Some types of trailer jacks can be either bolted or welded onto your trailer tongue. Check for the wrench icon on any Action trailer jack page to see if professional-grade installation is offered.

Trailer Jack Buyer's Guide

How To Grease a Trailer Jack

It's a good idea to grease your trailer jack after every trip, or every month if you use your trailer regularly. If you don't grease your trailer jack often enough, it may become difficult to turn. How to grease the jack depends on the type you have.

Some models have a zerk fitting, which means you'll need to use a grease gun to apply new grease through the zerk fitting.

Otherwise, you'll usually be removing the cap and squirting in a generous amount of white lithium grease. When the trailer is attached to the tow vehicle, fold the jack up so that it isn't holding weight and squirt more grease into the moving cylinders.

After applying the grease, extend the jack until it's fully expanded and then back to fully folded. Add grease to each of these positions.

How to Use a Trailer Jack

If you have a manual trailer jack, you'll be using a hand crank to lift and lower the trailer tongue. Getting your trailer perfectly level can be quite a workout using a manual jack. If you have an electric trailer jack, the gear-driven operation will do all the work for you simply by pressing a button.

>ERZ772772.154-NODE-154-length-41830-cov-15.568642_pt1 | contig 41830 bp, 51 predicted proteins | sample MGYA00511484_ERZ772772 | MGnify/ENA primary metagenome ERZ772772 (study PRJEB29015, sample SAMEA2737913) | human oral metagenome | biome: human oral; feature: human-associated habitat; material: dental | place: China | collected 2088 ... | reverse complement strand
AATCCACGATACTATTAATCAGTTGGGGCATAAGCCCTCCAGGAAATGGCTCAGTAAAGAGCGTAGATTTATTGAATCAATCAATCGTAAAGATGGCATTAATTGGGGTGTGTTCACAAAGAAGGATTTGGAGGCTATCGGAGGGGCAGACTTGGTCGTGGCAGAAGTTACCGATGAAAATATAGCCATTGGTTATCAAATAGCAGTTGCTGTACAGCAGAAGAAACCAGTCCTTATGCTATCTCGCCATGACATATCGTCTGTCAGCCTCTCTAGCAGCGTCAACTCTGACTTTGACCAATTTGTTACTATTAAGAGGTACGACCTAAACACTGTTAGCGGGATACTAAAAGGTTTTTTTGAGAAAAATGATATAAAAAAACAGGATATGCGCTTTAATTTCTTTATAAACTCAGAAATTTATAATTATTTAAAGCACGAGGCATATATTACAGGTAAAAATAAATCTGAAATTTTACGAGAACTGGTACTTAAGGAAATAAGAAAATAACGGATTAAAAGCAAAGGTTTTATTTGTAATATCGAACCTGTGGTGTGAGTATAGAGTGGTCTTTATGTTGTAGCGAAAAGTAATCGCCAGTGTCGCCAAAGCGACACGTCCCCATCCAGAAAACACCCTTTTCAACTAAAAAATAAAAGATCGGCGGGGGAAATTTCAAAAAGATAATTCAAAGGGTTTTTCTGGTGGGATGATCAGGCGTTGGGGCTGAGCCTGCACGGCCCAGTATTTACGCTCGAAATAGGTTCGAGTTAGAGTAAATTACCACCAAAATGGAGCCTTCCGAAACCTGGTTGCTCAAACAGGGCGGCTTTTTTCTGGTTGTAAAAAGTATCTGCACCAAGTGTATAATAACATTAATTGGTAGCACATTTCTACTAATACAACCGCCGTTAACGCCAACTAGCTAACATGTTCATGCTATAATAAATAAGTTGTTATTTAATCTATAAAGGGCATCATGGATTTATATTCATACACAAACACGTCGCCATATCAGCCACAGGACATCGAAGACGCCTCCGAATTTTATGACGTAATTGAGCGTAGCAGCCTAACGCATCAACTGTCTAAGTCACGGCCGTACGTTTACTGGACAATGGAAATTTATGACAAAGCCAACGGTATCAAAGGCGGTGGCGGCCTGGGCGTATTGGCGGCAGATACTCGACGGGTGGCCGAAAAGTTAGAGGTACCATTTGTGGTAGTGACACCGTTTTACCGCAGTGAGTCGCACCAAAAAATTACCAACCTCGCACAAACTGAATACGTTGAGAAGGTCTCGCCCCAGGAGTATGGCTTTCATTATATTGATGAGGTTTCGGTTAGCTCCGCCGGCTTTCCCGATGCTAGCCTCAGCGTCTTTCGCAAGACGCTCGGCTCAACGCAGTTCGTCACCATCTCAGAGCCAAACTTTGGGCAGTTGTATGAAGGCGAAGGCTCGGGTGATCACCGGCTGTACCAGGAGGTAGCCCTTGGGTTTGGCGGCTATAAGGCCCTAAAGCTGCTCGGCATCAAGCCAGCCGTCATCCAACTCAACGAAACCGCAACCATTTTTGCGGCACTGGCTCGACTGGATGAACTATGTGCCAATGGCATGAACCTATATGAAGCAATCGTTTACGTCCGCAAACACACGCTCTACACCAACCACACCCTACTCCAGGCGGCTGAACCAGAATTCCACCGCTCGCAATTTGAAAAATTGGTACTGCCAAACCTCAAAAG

However, if you don't have access to a power outlet and your battery is dead, most electric jacks also have a manual crank that turns it into a manual jack.

Trailer Jack Buyer's Guide

Types of Trailer Jacks

There are several types of trailer jacks, but they can also be separated into categories based on whether they are electric or manual, bolt-on or weld-on. The first thing you'll want to decide is whether you want an electric or manual trailer jack.

Manual trailer jacks tend to be the cheaper option and are potentially more durable due to fewer moving parts. However, they are also potentially difficult to operate for people with physical limitations.

Electric jacks are obviously much easier to operate, but they do require a power source and are more expensive. An electric jack still has room for part failure, which could leave you with only a manual option anyway.

A-Frame Jack or Straight-Tongue